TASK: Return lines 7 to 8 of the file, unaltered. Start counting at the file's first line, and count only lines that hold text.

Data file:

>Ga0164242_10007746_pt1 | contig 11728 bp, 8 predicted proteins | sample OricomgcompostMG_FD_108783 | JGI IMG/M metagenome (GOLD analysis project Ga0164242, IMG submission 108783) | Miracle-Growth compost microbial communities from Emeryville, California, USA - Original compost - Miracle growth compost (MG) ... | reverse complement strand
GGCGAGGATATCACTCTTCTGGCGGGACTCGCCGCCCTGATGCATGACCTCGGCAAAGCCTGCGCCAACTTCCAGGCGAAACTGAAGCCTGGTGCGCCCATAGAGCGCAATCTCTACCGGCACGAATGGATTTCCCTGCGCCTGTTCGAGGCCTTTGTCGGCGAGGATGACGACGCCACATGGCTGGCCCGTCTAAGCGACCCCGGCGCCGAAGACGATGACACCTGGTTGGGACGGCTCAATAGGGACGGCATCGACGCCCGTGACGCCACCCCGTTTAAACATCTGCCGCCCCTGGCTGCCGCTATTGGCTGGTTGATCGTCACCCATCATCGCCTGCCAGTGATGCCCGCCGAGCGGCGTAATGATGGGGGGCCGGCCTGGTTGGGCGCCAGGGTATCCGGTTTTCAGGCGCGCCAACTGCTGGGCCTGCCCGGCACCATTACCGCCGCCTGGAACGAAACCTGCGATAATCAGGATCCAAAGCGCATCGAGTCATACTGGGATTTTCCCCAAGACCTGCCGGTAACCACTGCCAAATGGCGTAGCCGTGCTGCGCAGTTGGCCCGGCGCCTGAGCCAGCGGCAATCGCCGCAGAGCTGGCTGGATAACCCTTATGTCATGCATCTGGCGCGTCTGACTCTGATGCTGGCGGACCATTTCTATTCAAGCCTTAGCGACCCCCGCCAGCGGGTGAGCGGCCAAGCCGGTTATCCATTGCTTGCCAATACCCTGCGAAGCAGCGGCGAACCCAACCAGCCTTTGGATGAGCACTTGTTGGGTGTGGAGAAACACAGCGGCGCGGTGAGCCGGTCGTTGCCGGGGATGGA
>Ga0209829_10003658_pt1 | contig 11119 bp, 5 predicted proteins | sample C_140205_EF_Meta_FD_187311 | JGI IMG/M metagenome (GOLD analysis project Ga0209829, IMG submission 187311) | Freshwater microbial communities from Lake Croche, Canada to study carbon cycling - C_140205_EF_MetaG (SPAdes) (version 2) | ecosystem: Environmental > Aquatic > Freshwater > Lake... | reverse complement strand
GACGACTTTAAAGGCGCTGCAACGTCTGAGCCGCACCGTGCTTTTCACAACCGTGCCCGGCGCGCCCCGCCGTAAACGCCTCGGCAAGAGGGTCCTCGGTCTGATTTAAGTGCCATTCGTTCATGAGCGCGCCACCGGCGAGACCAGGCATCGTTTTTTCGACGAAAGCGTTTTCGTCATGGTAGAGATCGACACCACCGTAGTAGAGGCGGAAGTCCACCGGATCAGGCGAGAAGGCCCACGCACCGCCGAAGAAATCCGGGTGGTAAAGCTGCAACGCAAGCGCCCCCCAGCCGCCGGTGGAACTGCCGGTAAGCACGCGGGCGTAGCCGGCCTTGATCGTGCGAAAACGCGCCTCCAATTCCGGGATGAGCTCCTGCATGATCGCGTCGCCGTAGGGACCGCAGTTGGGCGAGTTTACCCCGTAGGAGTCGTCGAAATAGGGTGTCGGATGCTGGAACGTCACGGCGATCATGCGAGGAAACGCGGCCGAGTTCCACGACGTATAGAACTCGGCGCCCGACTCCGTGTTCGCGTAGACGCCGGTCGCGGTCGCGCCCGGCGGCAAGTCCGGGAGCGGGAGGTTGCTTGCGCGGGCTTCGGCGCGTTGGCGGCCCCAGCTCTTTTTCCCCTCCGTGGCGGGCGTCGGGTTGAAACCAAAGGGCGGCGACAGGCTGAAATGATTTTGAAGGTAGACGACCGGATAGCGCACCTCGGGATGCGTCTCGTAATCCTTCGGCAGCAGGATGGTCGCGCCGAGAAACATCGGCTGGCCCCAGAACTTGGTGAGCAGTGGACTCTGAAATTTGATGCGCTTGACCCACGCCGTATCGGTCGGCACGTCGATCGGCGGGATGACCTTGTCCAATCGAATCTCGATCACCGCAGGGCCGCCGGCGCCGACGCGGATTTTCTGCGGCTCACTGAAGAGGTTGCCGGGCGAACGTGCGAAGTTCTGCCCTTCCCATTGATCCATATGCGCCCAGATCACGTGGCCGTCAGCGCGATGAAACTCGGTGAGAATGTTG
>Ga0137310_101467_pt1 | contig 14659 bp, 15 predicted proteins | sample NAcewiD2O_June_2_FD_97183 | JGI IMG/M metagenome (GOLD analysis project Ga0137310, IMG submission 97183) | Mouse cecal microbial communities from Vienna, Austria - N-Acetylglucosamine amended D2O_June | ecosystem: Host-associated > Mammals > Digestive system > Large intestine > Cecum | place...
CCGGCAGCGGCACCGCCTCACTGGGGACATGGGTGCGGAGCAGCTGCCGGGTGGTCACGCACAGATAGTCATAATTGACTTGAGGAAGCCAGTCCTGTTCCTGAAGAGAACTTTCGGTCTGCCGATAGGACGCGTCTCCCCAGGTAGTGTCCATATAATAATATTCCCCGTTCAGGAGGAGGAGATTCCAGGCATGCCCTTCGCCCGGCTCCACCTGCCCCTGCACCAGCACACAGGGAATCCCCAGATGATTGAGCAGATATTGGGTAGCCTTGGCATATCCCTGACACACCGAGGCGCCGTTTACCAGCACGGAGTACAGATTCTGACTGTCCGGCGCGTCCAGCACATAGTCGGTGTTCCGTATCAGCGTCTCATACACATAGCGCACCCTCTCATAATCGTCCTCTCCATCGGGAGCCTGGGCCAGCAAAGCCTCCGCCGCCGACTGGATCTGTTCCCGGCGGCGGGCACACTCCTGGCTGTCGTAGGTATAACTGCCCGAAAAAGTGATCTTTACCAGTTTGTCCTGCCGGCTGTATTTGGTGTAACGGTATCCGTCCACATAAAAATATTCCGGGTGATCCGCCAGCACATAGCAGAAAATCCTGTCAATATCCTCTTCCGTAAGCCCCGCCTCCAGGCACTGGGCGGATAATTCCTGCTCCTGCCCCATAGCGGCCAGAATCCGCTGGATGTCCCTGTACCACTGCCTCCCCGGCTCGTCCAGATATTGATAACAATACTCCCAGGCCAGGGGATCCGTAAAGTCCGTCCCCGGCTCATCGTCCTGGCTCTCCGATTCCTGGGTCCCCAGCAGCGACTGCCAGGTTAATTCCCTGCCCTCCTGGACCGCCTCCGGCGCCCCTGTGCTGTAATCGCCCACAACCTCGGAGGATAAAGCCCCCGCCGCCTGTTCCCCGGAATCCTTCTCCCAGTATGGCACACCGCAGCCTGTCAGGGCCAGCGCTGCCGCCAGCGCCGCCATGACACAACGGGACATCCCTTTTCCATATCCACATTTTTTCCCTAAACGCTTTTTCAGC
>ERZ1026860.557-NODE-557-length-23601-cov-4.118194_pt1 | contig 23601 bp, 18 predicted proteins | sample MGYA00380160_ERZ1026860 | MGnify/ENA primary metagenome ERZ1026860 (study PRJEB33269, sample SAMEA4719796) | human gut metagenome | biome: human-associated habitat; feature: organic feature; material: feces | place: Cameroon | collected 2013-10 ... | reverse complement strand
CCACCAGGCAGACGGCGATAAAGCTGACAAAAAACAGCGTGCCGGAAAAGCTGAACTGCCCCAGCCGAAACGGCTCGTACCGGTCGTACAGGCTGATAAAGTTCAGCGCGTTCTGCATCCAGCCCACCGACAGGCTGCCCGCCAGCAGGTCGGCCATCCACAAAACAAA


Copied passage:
>ERZ1026860.557-NODE-557-length-23601-cov-4.118194_pt1 | contig 23601 bp, 18 predicted proteins | sample MGYA00380160_ERZ1026860 | MGnify/ENA primary metagenome ERZ1026860 (study PRJEB33269, sample SAMEA4719796) | human gut metagenome | biome: human-associated habitat; feature: organic feature; material: feces | place: Cameroon | collected 2013-10 ... | reverse complement strand
CCACCAGGCAGACGGCGATAAAGCTGACAAAAAACAGCGTGCCGGAAAAGCTGAACTGCCCCAGCCGAAACGGCTCGTACCGGTCGTACAGGCTGATAAAGTTCAGCGCGTTCTGCATCCAGCCCACCGACAGGCTGCCCGCCAGCAGGTCGGCCATCCACAAAACAAA